Encouraging Phrases for Children in Childcare

Encouraging Phrases for Children in Childcare Eloise L

Encouragement is a self-esteem enhancing tool that we as childcare professionals should utilize more often. By using encouragement it focuses on the child rather than on the adult. It helps children to feel that we (adults) are interested in them and in what they are doing. It also shows that we have taken the time to notice how they are feeling.

Unlike praise which normally implies a judgement or a reward, by encouraging a child they will begin to develop a more positive sense of self worth and feel comfortable and accepted with themselves. These feelings are enabled when we begin focusing on actual observations rather than preconceived notions on what the child is doing, how they might be feeling and what their needs may be. For instance, a child who is completing a difficult puzzle and looks like they are going to give up, as a responsive childcare professional we should not say “Well Done” because it is not completed and we shouldn't make any sort of judgement. However we should say “Wow, James, I can see you are working really hard on that puzzle. Look you've finished one part of the puzzle already”.

As a childcare professional I know how difficult it can be to implement encouraging language because we have been so used to ‘praising’ ourselves. Even though it can be a little difficult in the beginning, it is important to train ourselves in offering encouraging words to children because it develops a child's self worth and acceptance.

Below are examples of encouraging phrases you could use with your group of children, during different times of the day:

Encouraging Phrases that express Achievement or Difficulty

  • You have nearly finished.
  • Wow, you did it all by yourself.
  • It looks like you've worked really hard on that.
  • You're nearly there, you can do it.
  • You've definitely put a lot of thought into that.
  • It looks like you are really disappointed. How bout we talk?
  • It looks like you don't feel like staying there for long and you want to go on to something else.

Encouraging Phrases to use for Independence and Routine Times

  • I bet it feels good to have done it by yourself.
  • You look so pleased with your new clothes.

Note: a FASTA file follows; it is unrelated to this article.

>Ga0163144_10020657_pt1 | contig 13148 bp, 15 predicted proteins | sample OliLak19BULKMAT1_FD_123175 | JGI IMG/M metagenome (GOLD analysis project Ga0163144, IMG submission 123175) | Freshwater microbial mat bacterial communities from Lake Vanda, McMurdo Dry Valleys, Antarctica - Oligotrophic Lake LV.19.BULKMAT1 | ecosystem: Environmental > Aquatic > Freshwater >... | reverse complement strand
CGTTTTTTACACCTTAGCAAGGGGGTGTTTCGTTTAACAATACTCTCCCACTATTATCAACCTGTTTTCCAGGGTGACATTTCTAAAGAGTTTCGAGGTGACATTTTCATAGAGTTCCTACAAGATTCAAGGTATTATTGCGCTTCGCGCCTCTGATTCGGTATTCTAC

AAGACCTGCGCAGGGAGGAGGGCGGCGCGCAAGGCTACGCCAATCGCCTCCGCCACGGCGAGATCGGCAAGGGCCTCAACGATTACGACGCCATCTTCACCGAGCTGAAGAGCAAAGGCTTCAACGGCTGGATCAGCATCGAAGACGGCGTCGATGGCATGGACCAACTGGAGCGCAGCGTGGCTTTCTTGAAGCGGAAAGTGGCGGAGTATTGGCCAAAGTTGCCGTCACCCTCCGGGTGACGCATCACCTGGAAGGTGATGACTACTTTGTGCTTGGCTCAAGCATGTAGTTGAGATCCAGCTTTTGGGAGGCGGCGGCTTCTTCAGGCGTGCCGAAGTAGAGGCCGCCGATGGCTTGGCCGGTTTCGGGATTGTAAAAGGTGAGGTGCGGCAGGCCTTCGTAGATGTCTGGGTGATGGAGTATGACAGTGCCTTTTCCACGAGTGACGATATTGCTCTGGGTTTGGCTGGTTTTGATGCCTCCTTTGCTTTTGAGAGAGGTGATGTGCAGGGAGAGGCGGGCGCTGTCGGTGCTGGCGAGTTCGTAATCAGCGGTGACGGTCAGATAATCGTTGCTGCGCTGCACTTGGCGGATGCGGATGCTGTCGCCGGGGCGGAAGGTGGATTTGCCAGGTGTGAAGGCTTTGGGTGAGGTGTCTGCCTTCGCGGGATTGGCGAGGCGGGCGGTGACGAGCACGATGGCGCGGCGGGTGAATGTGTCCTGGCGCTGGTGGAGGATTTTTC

• Wow, you went to the toilet all by yourself.
  • You must have been very thirsty. You have finished your drink and are ready for another one.
  • I can see you have dressed all by yourself.
  • You kept your nappy dry, it looks like you are happy about that.
  • Looks like you were really hungry; you have eaten everything for lunch.

Encouraging Phrases that express Appreciation For Helping

  • Wow, you nearly finished doing that. You must be pleased.
  • You have put everything back in its right place. Thank you, I really appreciate it.
  • This is pretty tricky but I'm sure you can do it.
  • Thanks for doing that, it really saves me time.
  • I bet it feels good to do that yourself, rather than waiting for me to do it.

Encouraging Phrases to use with Artwork or Children's Activities

  • You've mixed the colours to make a new colour here. Would you like to tell me how you did it.
  • Look at all the colours you used in your painting.
  • It looks like you are enjoying that.
  • You've been concentrating on that for so long, you must enjoy it.
  • I can see you have enjoyed using the red paint in your painting.
  • It's difficult isn't it but I'm sure you can do it.

It is important we are aware of showing encouragement, which may be as simple as the type of activities and experiences we are providing to the children. Its part of our duty to accept children as individuals and each one needs a range of experiences from simple to rather challenging. Children will try out their skills and feel comfortable about themselves rather than feeling discouraged. Children do not need people to focus on their weaknesses; they need someone, like us, who will appreciate, encourage and acknowledge them.

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Last modified on Wednesday, January 20, 2016
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